I attached hurricane ties to each of the east end roof rafters. Here's a view of some of them from above; I was hanging out the loft window.

Here's a view of them from inside the JayBee.

Here's the inside of the JayBee from the east end loft. It's quite crowded now that I've moved everything inside for the winter. It's hard to maneuver around things, and I've filled it with sawdust by sawing boards inside.

Given the mistakes I've made with angle cuts lately, I decided to create a cardboard template of the roof sheathing before sawing any plywood. Good thing. See the different angles below? The left line was my first thought, and would have been my first cut. The angled line on the right is the correct line.

After 2:00 today, frigid air swooped in. I lasted until 4:30 outside; that's all I could take. Back at it tomorrow.

Also see:

Thursday, November 8, 2012


I know I live in Maine--where we have real winters with snow. I know those north of here who have had a few snowstorms already will think I'm a wimpy southerner. And I know this snow doesn't break any records...

But really?! Snow this early can make the winter very long indeed. I prefer four real seasons--not six months of winter, and the other seasons all crammed into the rest of the year.

I happened to snap this shot just as some of the snow on the JayBee broke loose and slid off the tarps.

It's pouring rain right now. I hear it might reach 60 degrees by the beginning of next week. Sounds like maybe we'll get a bit of reprieve from winter this weekend so I can work on the JayBee.

Sunday, November 4, 2012

East End Roof 2

Beautiful here this weekend, even if a bit breezy and cool.

I had decided to work on the roof of the east end bumpout because I thought it would be a morale boost. I thought it would reassure me of my roof-framing skills so I would feel less intimidated about working on the big roof again. (As it is, I can't believe I'm going to have the JayBee go through another winter without a roof!)

Working on this small roof has had the opposite of the intended effect. I made more mistakes and struggled so much with these tiny rafters! I made mistakes I don't usually make (cutting from the wrong side of a cut that wasn't supposed to go all the way across a board; forgetting to measure twice, cut once) and I miscalculated and mis-imagined and mis-cut more angle cuts than I care to admit! I thought I would never finish.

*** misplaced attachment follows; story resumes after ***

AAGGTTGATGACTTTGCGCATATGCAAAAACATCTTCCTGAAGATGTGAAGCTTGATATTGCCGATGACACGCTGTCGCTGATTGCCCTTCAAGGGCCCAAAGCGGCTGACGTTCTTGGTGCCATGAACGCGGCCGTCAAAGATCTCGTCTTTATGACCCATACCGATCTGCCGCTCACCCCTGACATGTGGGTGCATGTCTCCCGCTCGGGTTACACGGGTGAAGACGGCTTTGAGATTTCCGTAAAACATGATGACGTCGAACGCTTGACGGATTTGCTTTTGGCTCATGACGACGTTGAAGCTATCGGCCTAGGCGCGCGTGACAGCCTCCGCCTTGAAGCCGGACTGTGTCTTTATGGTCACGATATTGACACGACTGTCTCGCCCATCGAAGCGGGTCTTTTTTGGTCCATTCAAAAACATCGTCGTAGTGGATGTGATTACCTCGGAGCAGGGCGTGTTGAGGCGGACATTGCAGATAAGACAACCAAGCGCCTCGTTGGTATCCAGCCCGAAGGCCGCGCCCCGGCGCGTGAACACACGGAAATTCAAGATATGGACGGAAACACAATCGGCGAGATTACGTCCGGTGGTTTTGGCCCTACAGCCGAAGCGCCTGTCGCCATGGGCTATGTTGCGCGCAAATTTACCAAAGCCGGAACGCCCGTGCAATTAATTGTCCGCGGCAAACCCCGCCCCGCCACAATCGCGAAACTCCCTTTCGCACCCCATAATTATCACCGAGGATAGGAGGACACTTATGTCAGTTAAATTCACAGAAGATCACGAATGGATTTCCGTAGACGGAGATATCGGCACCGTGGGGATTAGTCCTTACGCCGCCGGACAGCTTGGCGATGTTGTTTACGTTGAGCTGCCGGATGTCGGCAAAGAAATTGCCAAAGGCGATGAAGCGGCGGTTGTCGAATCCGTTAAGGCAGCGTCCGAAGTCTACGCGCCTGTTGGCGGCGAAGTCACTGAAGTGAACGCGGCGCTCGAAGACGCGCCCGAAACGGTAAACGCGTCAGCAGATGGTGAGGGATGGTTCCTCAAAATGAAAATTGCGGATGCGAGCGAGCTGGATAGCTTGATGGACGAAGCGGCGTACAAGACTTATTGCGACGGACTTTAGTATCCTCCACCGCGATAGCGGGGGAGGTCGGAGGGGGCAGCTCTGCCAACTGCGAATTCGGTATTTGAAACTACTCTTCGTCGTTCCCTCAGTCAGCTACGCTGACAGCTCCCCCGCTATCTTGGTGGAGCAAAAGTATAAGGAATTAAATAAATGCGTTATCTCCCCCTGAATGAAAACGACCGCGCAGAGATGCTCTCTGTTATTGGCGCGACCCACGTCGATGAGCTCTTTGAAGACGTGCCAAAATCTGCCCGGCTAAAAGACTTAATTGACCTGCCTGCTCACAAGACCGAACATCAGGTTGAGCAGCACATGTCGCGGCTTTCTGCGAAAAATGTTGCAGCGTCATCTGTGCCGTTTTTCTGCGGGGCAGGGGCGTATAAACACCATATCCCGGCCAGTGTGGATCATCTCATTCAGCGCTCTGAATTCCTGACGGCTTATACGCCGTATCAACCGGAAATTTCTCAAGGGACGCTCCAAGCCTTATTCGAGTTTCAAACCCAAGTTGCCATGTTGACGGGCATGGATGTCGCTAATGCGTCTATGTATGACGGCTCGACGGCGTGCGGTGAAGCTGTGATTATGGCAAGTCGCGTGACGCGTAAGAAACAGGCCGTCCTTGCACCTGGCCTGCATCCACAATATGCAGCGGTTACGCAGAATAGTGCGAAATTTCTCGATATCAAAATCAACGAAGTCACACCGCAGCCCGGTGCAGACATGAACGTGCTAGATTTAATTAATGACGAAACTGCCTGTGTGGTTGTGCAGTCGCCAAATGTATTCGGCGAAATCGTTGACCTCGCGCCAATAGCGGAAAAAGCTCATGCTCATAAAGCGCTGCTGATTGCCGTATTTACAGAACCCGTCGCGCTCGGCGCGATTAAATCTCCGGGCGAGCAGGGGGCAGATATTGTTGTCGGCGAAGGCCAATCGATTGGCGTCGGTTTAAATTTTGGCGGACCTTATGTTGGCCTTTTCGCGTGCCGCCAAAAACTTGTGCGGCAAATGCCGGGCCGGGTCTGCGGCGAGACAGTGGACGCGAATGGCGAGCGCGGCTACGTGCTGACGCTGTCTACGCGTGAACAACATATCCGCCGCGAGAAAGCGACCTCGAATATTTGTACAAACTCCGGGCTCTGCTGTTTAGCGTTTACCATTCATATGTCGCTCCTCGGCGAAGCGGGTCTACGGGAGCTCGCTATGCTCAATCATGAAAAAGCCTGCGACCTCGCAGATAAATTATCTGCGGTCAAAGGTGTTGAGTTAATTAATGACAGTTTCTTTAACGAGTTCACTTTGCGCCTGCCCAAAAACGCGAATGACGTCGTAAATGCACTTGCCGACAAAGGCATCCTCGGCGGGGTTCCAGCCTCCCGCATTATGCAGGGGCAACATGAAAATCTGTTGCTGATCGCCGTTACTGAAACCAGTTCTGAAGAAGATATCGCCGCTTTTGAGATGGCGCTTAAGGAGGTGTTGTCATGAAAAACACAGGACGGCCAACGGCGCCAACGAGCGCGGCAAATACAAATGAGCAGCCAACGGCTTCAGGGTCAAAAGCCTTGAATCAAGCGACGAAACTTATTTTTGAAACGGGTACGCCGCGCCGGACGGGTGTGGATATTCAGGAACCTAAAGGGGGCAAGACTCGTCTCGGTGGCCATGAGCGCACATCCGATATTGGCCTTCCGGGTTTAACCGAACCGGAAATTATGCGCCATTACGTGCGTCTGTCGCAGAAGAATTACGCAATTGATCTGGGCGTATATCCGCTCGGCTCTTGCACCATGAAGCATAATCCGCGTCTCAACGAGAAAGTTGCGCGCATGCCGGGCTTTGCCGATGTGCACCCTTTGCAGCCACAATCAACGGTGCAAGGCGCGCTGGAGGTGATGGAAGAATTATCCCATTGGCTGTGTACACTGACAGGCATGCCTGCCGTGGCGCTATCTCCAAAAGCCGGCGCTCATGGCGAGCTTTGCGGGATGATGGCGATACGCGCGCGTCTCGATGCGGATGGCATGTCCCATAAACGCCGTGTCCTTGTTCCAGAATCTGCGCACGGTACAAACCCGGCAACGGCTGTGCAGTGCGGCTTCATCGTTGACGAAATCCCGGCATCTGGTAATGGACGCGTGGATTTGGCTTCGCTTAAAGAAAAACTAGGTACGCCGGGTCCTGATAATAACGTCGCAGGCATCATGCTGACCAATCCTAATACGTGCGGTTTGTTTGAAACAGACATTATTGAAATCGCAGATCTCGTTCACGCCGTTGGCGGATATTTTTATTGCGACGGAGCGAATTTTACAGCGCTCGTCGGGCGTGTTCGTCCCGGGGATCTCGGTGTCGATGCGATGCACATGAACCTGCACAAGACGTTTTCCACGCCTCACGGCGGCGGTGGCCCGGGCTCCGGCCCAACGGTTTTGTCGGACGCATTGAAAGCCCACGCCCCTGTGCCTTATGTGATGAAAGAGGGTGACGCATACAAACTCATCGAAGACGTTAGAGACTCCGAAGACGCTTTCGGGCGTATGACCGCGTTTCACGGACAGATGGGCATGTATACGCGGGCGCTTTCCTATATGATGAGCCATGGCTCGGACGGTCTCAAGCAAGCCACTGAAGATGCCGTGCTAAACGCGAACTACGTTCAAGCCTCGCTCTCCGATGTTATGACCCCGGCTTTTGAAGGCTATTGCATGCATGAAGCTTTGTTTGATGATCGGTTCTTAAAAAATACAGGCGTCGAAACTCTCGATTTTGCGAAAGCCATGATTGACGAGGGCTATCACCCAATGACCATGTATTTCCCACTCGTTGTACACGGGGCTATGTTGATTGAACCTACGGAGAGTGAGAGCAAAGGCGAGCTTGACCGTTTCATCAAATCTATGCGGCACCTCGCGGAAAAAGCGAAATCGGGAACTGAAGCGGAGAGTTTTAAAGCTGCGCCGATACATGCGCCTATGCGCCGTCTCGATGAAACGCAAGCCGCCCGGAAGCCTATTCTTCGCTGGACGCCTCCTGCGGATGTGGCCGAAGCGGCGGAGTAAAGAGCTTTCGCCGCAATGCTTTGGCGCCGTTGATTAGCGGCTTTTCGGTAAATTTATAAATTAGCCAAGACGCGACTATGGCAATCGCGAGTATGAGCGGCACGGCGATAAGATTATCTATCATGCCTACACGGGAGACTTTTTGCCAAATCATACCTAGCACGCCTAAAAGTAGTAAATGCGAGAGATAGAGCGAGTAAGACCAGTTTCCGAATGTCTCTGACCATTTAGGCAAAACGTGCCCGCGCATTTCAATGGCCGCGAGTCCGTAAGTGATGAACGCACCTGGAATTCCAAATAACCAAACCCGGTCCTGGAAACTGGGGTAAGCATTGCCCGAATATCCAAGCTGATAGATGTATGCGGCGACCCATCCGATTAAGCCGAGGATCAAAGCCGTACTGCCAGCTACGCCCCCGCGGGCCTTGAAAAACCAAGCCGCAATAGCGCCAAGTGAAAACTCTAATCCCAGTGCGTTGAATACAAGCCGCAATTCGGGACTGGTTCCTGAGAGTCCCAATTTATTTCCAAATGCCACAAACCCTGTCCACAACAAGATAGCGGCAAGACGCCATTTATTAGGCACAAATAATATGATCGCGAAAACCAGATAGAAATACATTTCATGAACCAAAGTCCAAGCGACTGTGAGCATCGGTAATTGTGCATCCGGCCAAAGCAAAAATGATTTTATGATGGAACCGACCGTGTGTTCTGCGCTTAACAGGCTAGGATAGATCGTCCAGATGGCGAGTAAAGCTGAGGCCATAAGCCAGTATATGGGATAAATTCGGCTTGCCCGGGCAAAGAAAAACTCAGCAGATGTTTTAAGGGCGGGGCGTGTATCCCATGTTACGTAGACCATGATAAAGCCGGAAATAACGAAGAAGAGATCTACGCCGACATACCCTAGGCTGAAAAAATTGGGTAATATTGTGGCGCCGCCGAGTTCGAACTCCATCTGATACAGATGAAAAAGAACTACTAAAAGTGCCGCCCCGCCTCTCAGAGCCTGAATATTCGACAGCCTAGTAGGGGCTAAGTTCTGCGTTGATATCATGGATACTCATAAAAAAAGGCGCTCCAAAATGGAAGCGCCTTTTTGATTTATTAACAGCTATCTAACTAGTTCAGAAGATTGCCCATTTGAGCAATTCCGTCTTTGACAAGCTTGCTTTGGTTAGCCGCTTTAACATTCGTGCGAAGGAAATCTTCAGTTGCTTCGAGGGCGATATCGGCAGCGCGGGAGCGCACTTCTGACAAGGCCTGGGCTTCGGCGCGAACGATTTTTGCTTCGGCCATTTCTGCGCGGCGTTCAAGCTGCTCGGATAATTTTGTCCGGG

I spent all Saturday afternoon cutting and re-cutting the rafters that run on the diagonal corners of the roof. Unbelievable how many ways I could screw them up! Finally, today, I had them both done and I installed them. Looking at this one corner rafter (picture below), here are all the elements of it that I managed to mess up more than once.
1) Running from top/upper end to lower end, this rafter slopes down at a 68-degree angle. For some idiotic reason, I'd initially assumed that the angle would be the same as the other rafters (60 degrees) but, of course, if it runs longer but has to end up in the same place at the same height as the other rafters, the angle would have to be different.
2) The top/upper end of this rafter is cut at a 45-degree angle so it can lay flat against the rafter on the right.
3) The top edge of the rafter slopes down to either side at 68-degree angles from the middle.
4) The part of the rafter that hangs out over/beyond the walls is longer than the other rafters--because it projects on the diagonal but has to end at the same distance from both walls as the other rafters.
5) The lower end of the rafter is cut at 45-degree angles from the middle, so the trim boards will fit perfectly against all the rafter ends.
6) The underside edge of the rafter has a large bird's mouth cut out of it--at just the right angle so that the bottom will sit flat on the wall top plates, and the tail end of the rafter will fit right up against the outside walls.

At long last, I had the rafters done.

Next, it was a race against the fading daylight to cut and install all the blocks between the rafters. The angle cuts were more simple, but that didn't keep me from making mistakes and having to recut several of them!

There was not any daylight left to cut and install roof sheathing. Next time!

Also see:

Tuesday, October 30, 2012

Surviving Sandy